As always when dawn breaks over this day, we turn to the parlour game of Fantasy Queen’s Speech. All regal orations have a strong element of fantasy, by painting a rosier picture of the legislative year ahead than the one that will come to pass. But the point of FQS is not to moan about the wishful thinking to which Her Majesty is condemned to give voice. It is to imagine what the old girl might say if a mischievous Black Rod spiked her water with a Mickey Finn truth serum.
This year, my preferred fantasy statement is as follows: “My Government will knowingly, deliberately and cynically add to my subjects’ sufferings, by colluding in the betting industry’s drive to increase the addiction to gambling.”
On reflection, the sovereign may be in the dark on this one, and, if so, she is in good company. The ruthless targeting of potential problem gamblers through the proliferation of the electronic gaming devices known as fixed odds betting terminals is a national scandal. But since very few of us ever enter a bookmakers’, and since the bookies’ prey are primarily those who do not vote and have no voice, it is largely hidden in plain sight.
I should state, in the hope of pre-empting any squealing letters of complaint from the bookies and their friends at Westminster, that I am not a puritanical enemy of gambling. Like Derek Webb, a professional gambler who made a fortune from inventing casino games, and now spends part of it fighting the march of FOBTs via his Campaign For Fairer Gambling, I am the precise opposite.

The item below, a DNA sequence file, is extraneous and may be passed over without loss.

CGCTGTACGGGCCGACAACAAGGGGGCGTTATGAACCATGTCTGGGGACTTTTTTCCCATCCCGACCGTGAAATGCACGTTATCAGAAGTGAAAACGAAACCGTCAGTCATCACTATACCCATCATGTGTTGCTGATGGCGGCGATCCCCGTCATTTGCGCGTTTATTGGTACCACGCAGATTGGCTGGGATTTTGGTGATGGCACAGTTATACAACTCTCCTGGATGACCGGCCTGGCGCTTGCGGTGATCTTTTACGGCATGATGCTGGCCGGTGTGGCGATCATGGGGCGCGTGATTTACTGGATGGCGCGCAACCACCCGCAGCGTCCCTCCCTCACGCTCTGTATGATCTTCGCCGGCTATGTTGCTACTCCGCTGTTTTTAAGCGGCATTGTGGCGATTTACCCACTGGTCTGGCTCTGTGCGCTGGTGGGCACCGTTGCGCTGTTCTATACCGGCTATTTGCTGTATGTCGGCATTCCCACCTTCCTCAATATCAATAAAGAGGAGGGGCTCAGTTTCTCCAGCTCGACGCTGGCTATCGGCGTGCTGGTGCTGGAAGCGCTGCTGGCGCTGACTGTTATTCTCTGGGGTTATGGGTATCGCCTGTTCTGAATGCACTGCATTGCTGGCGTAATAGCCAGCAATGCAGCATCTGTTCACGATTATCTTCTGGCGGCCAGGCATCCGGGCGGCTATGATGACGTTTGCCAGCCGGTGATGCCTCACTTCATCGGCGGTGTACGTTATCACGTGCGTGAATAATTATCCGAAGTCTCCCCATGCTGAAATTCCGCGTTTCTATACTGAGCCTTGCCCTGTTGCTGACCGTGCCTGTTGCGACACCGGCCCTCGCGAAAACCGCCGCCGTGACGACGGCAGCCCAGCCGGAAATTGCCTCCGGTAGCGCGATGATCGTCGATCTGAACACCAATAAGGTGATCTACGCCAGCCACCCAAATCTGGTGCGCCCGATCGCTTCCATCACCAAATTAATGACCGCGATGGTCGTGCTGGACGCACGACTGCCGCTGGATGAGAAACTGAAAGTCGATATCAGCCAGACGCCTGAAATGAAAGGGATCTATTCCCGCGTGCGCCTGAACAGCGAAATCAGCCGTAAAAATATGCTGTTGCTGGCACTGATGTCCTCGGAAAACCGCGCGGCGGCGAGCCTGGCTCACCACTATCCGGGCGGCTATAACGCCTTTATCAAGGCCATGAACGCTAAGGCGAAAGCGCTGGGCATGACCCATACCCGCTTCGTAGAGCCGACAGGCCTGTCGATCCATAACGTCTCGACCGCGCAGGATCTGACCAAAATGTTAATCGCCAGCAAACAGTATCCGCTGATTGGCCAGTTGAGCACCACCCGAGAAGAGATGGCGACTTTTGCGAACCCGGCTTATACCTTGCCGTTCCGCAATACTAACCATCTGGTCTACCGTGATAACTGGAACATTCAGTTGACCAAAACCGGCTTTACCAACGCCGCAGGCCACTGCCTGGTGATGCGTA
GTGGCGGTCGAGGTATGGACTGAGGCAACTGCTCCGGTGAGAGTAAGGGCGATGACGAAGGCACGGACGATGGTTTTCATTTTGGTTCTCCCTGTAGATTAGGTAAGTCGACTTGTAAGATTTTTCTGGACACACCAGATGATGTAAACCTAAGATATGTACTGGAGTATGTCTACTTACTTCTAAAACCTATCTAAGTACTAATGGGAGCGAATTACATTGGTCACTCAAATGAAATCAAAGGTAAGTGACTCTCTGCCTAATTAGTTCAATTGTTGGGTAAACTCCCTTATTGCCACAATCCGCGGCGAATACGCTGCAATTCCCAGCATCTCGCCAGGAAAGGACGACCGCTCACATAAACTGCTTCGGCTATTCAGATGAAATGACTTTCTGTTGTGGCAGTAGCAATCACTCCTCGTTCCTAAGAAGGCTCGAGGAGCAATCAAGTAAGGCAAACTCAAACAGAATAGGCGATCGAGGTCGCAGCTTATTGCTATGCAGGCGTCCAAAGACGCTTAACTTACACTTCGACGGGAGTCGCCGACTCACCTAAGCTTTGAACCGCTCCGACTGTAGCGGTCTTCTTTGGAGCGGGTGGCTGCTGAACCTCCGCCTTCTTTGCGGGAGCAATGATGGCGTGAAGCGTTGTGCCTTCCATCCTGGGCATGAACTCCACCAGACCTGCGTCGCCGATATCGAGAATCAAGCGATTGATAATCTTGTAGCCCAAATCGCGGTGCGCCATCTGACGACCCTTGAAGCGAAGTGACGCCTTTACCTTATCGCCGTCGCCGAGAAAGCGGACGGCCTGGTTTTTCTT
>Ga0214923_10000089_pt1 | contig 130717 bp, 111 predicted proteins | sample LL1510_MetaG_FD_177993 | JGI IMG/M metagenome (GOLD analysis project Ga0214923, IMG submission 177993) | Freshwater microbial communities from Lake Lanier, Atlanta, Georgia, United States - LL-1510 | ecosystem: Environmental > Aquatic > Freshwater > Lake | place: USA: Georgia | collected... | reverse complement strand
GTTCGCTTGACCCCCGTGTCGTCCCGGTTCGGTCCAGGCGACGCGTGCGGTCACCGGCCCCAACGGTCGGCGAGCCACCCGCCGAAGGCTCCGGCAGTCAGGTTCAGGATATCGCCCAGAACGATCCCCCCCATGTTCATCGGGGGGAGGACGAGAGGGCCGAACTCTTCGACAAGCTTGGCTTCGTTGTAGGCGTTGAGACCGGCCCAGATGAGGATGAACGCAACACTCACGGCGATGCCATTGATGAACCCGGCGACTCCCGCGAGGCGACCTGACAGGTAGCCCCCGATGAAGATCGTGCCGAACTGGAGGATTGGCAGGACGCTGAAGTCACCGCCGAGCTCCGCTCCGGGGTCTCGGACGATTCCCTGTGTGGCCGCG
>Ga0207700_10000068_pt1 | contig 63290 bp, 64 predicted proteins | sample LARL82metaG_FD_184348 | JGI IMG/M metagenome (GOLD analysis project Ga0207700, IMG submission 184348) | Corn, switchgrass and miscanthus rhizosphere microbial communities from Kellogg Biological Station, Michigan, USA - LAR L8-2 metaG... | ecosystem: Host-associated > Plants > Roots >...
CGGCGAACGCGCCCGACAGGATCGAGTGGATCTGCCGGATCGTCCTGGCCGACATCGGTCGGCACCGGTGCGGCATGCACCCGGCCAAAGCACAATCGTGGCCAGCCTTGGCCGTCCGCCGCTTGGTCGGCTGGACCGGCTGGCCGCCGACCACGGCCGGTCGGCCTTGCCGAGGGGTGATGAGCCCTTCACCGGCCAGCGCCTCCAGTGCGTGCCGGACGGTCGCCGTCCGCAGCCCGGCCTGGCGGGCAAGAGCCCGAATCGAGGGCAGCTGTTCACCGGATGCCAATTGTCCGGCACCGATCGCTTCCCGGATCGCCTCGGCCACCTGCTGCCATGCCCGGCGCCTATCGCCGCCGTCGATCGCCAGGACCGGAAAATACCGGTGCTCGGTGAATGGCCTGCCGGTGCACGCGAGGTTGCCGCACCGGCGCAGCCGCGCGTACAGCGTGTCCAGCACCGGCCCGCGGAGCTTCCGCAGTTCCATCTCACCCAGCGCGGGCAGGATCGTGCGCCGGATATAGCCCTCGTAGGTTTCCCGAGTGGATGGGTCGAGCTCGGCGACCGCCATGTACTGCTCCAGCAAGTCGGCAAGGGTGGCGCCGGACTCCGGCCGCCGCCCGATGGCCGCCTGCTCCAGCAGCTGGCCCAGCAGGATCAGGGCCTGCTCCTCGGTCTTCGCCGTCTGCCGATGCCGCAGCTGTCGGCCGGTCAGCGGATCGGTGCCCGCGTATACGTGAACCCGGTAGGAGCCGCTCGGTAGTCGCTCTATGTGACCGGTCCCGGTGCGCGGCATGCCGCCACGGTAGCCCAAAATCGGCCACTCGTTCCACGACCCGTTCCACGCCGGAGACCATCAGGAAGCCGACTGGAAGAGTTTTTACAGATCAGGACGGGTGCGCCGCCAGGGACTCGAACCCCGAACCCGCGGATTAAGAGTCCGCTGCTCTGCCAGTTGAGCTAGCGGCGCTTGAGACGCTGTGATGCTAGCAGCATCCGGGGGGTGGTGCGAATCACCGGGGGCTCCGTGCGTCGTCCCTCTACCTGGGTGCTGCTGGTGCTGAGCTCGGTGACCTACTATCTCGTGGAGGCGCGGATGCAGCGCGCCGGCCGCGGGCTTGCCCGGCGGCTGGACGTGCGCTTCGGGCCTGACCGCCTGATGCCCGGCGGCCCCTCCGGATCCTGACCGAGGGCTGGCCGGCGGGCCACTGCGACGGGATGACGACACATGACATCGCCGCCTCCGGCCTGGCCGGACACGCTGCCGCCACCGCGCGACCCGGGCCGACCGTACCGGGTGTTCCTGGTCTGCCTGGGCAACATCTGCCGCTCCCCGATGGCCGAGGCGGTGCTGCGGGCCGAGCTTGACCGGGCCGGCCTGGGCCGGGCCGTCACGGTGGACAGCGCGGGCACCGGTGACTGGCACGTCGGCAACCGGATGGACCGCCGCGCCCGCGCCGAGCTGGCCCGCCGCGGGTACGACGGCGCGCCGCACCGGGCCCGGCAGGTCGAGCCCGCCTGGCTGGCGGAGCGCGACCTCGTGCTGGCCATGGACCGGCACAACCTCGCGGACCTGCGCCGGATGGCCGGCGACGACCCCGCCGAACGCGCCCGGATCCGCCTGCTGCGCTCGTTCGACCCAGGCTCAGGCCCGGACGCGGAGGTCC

From the moment my parents loosed me on the Brighton pier slots, at the age of six, I was lost, and spent every penny of pocket money (and the odd fiver nicked from a wallet or purse) on fruit machines. At 17, I altered the month of birth on a temporary passport to make me 18 so I could get into an Algarve casino. At least 23 and a half months of a two-year law course were spent in a north London Mecca, betting on the dogs and horses. The first month’s wages as a journalist were swept away by the croupier’s rake in Cannes. I have played in the World Series of Poker main event in Las Vegas, and spent an insane amount of time playing cards in home games and online. Until 2002, I never met a form of gambling I didn’t love.
Then the Blair government did something astoundingly crass. Possibly more through ignorance than avarice for the tax yield, and possibly not, it allowed high-street bookies to install machines simulating roulette (though they now feature all casino games and other amusements).
Writing about these armless bandits a few months after they first appeared, it was the safest of bets to predict they would cause colossal grief. An acquaintance had already fled the country to avoid the Russian mafiosi from whom he had borrowed £30,000 to feed the craving. Before he fled, I watched him playing the roulette machine incessantly in a William Hill in Bayswater. A changing cast of characters at the neighbouring FOBT included an Albanian who blew in minutes the £1,000 he had painstakingly saved for two years to take his kids to meet their grandparents in Tirana, and various old biddies rattling through their pensions.